So brutishly much was out of joint in that story. Paul was a bright, joyful child, I was told by several who knew and loved him. Too small for his age, a result of recurrent illness, yet his childish delight belied his future. His immunity had been so compromised that the ARVs he’d begun to take didn’t help but perhaps further weakened him. He contracted spinal meningitis, an opportunistic infection that boldly invades a child’s body when their CD4 counts are ultra deficient, became so desperately ill that in a last-ditch effort to save his life, he had been taken 250 km to Harare, the capital city, where he soon died.7
I came to Paul’s house at the children’s home just as his surprisingly small, white casket arrived from Harare and was carried into the house. His housemother was inconsolable, and others were likewise upset. His housemates were silent and shy. Prayers were said, and a quarter-mile trek on the gravel road to the church began, the casket once again in the station wagon, a makeshift hearse, that had brought his body from Harare.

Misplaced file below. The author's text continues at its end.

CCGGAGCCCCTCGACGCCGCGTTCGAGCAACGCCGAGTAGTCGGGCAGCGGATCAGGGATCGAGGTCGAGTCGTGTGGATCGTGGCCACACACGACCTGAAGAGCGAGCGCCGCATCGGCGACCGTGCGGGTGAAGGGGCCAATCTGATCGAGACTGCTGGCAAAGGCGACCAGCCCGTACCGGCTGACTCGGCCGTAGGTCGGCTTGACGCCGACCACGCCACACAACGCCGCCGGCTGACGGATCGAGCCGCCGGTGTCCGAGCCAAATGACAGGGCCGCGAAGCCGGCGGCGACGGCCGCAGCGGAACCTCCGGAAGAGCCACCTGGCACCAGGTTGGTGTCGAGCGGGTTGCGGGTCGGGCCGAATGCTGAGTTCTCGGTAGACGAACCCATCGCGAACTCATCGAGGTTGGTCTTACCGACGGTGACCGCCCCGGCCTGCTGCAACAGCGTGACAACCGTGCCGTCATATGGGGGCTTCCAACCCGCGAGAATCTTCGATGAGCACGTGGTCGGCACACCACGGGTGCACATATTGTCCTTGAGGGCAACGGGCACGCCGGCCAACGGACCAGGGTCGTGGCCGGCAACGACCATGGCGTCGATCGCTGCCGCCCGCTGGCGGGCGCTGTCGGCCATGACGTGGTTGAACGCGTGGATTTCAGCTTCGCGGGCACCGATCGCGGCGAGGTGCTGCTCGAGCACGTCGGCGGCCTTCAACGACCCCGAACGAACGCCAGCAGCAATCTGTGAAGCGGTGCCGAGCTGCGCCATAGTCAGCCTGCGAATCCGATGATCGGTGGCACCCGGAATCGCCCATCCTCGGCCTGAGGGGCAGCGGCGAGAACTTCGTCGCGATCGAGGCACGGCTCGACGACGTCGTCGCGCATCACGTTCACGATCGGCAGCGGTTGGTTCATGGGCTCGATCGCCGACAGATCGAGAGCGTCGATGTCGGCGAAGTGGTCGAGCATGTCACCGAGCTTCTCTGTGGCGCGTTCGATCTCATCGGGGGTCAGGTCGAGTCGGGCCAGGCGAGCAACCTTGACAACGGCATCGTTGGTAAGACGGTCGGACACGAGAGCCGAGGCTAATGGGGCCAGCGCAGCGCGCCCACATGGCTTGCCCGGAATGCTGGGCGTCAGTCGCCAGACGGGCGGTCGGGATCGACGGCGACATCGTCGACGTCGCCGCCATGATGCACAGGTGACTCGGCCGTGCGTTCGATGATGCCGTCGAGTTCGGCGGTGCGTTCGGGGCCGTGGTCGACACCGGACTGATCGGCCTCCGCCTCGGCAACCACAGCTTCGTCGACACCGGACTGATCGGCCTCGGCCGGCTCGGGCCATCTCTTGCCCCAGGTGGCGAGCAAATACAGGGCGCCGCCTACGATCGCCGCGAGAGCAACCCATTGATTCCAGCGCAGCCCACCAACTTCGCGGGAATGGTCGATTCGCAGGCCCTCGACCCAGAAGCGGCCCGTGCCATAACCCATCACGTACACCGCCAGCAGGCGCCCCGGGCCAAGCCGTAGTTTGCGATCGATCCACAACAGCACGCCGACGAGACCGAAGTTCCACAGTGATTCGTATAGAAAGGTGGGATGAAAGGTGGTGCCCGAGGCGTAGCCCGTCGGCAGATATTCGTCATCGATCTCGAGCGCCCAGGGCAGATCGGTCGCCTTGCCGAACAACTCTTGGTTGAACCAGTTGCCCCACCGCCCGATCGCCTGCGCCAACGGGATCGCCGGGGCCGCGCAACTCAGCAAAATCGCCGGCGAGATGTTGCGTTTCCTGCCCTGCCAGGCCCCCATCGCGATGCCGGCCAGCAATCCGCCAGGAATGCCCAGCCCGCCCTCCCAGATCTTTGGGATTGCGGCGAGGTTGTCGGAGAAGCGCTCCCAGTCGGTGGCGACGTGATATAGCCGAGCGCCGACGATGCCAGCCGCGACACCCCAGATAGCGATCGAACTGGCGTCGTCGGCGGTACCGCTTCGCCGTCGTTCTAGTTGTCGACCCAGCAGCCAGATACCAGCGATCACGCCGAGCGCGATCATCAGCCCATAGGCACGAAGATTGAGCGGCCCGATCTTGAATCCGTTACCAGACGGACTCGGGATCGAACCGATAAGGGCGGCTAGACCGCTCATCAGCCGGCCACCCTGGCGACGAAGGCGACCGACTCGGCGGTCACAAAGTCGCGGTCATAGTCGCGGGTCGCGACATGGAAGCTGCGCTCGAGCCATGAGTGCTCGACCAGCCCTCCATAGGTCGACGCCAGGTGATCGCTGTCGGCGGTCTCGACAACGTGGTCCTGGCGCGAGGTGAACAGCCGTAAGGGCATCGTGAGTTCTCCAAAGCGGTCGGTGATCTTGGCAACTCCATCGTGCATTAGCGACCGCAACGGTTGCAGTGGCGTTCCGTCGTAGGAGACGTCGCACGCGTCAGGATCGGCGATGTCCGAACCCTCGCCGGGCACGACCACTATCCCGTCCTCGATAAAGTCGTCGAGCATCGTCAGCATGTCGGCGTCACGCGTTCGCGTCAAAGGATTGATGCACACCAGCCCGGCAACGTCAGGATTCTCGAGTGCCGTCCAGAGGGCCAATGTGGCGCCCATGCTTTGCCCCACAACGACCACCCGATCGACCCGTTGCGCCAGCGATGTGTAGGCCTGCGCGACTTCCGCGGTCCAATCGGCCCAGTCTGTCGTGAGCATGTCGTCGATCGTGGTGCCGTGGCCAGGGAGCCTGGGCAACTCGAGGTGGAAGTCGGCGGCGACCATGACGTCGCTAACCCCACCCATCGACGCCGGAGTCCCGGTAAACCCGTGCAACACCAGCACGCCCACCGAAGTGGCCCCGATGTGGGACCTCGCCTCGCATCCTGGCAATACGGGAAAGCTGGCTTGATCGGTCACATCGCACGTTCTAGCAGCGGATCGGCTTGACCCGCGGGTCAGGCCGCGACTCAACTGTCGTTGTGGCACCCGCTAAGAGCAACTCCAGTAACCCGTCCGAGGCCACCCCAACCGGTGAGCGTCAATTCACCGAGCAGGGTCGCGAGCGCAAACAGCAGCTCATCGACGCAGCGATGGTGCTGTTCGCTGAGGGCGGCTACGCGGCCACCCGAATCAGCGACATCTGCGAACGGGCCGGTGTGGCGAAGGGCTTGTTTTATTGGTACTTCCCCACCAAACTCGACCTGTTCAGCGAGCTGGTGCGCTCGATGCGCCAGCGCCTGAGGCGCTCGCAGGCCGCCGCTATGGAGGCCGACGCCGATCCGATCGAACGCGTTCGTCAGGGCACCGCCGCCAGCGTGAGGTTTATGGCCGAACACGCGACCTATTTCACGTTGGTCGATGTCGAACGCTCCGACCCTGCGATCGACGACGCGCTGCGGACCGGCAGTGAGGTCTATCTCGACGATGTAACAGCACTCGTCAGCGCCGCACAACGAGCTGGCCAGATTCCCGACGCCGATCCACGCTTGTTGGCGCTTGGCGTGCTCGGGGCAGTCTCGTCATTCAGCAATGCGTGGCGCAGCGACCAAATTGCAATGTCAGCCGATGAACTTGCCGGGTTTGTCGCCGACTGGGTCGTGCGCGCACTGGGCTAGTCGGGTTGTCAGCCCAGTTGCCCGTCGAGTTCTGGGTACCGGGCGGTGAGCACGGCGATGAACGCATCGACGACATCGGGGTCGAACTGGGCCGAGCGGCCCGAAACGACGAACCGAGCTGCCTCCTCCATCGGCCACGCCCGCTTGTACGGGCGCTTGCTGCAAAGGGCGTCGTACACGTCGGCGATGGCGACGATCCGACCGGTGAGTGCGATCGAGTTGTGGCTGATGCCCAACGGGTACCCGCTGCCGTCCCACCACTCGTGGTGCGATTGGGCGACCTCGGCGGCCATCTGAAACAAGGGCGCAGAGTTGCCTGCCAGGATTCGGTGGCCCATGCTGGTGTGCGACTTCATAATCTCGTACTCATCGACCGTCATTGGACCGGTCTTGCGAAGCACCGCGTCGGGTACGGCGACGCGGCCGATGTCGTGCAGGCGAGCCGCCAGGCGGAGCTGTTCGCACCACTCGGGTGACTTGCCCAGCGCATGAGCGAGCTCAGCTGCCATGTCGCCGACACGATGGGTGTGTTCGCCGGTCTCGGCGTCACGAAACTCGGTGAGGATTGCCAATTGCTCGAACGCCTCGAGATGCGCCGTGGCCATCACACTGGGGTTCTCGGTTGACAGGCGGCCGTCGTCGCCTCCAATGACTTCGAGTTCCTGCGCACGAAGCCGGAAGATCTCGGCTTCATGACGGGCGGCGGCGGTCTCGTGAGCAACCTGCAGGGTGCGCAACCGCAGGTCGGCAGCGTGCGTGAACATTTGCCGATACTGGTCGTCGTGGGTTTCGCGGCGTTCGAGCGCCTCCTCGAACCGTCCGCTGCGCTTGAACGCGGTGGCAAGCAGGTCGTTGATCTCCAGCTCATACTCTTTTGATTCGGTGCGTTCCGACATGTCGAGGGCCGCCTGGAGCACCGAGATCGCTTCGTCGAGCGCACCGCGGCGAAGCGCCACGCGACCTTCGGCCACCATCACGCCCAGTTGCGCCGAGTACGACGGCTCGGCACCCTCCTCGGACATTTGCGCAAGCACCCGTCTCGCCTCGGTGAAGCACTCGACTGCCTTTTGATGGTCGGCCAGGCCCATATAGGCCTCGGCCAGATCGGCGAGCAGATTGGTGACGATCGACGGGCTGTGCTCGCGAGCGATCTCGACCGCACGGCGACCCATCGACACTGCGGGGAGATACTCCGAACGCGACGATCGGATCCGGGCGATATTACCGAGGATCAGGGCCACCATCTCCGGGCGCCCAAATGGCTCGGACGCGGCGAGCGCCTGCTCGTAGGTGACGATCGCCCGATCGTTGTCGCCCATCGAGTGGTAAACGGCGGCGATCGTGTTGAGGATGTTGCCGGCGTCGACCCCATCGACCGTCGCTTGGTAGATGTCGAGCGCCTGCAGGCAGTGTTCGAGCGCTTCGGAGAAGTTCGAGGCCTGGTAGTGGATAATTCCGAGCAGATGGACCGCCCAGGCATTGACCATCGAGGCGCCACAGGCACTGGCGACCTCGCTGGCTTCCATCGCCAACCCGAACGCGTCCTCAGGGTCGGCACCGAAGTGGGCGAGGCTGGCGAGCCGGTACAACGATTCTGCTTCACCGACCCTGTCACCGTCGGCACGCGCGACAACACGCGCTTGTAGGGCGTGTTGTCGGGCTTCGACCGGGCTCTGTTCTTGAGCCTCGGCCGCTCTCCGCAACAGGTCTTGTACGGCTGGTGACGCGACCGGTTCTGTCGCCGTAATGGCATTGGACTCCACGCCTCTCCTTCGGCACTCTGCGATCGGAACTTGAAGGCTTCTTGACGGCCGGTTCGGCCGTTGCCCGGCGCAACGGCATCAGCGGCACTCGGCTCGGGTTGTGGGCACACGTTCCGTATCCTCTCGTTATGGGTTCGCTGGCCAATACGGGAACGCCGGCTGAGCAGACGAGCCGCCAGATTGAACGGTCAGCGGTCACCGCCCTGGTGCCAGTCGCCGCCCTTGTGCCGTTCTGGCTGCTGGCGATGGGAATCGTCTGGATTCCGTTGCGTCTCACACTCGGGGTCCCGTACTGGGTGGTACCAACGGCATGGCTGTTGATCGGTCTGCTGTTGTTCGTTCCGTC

The road led us past one side of Paul’s primary school and then bore to the right, and as we rounded that turn, hundreds of children appeared, lining both sides of the road. I knew the school, where I had taught third graders several times, had over 1,000 students. Most must have been in that double line, as his own third-grade classes waited at the church door and would enter the cavernous building behind the white casket.
Suddenly, an avalanche of grief buried me. My grief for Paul was there, but it was the sight of those hundreds of beautiful children, many of them HIV/Aids orphans, some themselves HIV+, wide-eyed in their own grief and fear. Not alone, though, for that throng of children represented at that moment the hundreds of thousands of others near and far who had already died of the plague of which they were helpless victims, losing to immoral political movements and the inadequacies and failures of the setting into which they had been, defenselessly, born.